`This says that ... as a community, we are willing to grow,' Bob Johnson said during groundbreaking ceremonies Thursday for Lawrence's second high school.
Megan Dudley, a seventh-grader at West Junior High School, appeared confused Thursday afternoon, scouring a site plan for Lawrence's second high school.
"Wait a minute," she said. "Where's the pool?"
Her two friends soon joined in the search. No, not there. That's a parking lot. Or over there. ...
No, they discovered, there will be no indoor pool at their future alma mater.
"The other one's going to be better," Megan concluded hastily. "Lawrence High School has a pool."
Just then Dale Glenn, lead architect for the new high school, stepped up, dug his wing tips into the soft soil and extended an index finger toward a rust-colored square on the oversized poster board.
"That's where the pool's going to go," he said, pausing to notice Megan's newfound smile. He smiled back.
"Later," he said.
Glenn and Megan weren't the only ones looking to the future Thursday afternoon, as 50 school officials, engineers, architects, construction managers, fund-raisers, administrators and media representatives gathered on a corn field northeast of Sixth Street and Wakarusa Drive.
The event: groundbreaking for Lawrence's second high school.
"It's closing a chapter in our lives," said Bob Johnson, who co-chaired the effort to pass a $36.9 million school bond issue in November. "It's the opening of a book of many opportunities for our students."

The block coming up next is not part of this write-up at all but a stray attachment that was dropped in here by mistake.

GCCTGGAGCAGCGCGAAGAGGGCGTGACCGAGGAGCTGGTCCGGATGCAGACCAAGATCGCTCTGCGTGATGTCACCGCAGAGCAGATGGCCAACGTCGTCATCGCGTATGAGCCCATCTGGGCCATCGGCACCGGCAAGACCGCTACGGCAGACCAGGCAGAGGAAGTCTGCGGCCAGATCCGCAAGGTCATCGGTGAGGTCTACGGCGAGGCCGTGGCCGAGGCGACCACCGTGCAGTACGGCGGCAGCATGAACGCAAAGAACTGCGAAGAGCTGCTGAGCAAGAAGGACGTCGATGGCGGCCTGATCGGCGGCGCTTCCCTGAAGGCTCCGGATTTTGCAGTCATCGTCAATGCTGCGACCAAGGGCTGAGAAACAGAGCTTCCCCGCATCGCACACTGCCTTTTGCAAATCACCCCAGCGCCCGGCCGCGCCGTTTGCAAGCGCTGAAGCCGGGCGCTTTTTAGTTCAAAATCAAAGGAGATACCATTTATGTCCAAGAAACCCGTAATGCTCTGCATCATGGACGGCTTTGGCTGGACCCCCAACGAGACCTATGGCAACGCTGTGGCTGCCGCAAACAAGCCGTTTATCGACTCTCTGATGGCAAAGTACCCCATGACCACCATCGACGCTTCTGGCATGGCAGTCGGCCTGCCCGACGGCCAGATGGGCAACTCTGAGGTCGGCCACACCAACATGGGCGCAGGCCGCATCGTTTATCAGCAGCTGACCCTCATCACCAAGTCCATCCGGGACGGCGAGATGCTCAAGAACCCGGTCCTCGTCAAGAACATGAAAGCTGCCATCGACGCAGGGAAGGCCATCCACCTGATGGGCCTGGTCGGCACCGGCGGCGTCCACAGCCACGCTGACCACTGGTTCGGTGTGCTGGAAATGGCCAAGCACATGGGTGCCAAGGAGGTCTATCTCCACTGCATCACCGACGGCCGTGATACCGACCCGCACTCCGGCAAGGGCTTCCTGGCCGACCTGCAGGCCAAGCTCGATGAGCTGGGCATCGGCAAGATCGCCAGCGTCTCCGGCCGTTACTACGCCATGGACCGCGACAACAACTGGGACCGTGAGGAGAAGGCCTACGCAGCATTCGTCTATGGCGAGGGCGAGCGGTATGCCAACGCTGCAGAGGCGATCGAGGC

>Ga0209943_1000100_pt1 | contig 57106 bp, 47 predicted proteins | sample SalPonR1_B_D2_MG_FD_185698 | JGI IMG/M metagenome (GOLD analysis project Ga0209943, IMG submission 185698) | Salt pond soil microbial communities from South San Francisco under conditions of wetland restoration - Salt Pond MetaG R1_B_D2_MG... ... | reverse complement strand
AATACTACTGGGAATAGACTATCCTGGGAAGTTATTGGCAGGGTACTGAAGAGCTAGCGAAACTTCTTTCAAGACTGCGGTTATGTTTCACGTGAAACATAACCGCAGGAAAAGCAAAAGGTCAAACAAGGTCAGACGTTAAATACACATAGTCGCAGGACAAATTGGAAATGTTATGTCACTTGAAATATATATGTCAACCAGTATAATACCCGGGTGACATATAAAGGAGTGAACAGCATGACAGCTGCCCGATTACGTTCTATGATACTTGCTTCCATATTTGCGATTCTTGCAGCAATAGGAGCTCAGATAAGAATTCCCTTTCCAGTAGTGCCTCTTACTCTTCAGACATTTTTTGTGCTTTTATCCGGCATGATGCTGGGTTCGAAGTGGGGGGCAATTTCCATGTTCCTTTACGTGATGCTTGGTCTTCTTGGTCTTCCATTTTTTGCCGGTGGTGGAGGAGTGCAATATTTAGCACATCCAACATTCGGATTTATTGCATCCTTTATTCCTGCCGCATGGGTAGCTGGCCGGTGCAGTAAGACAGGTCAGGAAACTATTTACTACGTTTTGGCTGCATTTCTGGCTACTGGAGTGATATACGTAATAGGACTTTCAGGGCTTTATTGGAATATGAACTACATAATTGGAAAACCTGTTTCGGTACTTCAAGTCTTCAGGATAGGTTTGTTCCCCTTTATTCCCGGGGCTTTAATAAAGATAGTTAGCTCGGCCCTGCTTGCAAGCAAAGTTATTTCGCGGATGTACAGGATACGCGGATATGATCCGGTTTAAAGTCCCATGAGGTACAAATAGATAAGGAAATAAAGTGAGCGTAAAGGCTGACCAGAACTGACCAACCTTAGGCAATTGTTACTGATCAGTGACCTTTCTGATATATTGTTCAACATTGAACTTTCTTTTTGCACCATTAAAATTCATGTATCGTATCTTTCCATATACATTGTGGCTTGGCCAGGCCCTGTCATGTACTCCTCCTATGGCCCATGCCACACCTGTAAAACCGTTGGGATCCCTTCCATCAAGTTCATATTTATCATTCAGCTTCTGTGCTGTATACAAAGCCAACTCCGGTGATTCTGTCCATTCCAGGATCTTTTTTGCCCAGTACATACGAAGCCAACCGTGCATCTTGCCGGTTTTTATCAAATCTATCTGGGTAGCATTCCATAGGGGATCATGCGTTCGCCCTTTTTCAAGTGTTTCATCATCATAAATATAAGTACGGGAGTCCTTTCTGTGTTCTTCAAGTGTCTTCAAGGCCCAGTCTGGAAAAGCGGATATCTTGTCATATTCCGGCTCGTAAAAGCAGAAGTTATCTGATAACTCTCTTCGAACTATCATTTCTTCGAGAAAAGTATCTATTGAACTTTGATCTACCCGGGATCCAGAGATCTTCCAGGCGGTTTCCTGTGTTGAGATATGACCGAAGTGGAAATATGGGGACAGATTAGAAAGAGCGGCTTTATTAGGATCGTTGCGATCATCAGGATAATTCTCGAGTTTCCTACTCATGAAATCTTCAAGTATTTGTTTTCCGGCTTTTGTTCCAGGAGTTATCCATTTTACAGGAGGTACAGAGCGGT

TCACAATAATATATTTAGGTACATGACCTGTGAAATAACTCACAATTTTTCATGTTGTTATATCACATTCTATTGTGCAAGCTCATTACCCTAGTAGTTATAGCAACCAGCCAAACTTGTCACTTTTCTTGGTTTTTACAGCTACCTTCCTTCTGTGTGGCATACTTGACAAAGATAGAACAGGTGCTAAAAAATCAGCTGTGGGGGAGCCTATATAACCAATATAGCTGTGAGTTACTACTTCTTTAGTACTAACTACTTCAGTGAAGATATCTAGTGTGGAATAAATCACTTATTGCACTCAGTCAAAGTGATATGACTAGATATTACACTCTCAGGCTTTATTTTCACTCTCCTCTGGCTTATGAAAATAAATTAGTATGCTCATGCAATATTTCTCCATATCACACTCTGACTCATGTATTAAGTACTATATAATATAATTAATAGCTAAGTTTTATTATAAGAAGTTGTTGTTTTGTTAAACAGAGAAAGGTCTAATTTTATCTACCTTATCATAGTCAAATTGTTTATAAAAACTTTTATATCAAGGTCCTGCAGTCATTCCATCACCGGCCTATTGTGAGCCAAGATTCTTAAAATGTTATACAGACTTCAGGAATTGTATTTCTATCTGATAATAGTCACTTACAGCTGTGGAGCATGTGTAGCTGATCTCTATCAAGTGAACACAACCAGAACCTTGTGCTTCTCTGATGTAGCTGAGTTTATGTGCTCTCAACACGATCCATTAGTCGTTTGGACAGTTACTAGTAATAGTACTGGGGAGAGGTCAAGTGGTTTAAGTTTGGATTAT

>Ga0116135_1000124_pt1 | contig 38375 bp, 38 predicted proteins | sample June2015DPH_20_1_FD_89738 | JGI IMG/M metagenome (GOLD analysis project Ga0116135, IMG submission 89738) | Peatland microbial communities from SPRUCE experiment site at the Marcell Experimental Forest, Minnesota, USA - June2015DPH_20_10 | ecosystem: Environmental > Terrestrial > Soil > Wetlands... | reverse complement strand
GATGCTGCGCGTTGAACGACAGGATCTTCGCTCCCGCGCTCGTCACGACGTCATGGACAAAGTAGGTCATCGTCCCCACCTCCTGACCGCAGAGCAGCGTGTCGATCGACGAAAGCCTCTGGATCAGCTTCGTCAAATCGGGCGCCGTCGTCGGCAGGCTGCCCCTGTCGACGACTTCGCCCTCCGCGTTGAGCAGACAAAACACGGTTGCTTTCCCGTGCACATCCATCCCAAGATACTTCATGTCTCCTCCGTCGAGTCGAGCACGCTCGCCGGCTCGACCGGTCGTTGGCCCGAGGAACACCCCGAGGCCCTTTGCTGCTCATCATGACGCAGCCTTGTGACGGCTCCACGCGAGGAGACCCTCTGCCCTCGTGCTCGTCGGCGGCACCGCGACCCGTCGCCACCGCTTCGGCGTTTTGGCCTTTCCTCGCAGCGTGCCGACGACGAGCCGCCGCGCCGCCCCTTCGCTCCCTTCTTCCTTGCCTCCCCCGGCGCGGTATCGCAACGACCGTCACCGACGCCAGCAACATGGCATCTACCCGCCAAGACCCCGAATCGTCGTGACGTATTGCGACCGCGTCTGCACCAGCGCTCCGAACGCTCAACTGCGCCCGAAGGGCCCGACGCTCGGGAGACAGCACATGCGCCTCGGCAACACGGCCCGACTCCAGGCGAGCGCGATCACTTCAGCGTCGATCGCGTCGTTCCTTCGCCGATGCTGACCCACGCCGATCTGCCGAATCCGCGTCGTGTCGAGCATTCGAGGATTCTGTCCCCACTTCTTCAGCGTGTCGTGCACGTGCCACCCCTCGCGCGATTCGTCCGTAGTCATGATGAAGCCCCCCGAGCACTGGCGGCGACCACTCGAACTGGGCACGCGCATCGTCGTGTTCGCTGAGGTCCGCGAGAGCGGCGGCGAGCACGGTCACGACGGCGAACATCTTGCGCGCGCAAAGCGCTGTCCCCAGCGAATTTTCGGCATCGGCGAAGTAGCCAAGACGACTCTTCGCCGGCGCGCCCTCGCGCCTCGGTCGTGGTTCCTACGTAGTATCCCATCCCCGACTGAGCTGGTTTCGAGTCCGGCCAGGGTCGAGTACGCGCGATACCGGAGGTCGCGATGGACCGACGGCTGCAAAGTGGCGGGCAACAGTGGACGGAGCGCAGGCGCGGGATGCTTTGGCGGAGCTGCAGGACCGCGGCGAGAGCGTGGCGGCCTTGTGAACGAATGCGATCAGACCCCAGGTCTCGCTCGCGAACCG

Of the total bond issue, $25.8 million will stay on the 60-acre field, site of the as-yet-unnamed school. The 250,000-square-foot building will be flanked by a 1,000-space parking lot, a football practice field, a baseball park and two softball fields.
A pool similar to the Carl Knox Natatorium may be included eventually, Glenn said, but not for several years.
The current project is scheduled for construction bids in two weeks, with a projected opening in time for the fall semester of the 1997 school year.
Megan and her friends -- Rachael Huffman and Ashley Lafond -- will be there, walking through the doors as members of the first sophomore class.
They'll also be the only three members of the eventual 1,400-member student body to have wielded golden shovels at the groundbreaking. School board members Renee Karr, Mary Loveland and John Tacha yielded their tools to the lone students shortly after 4 p.m.
"I'll be able to say, `We were there,' " Rachael said afterward. "We're the owners of this place."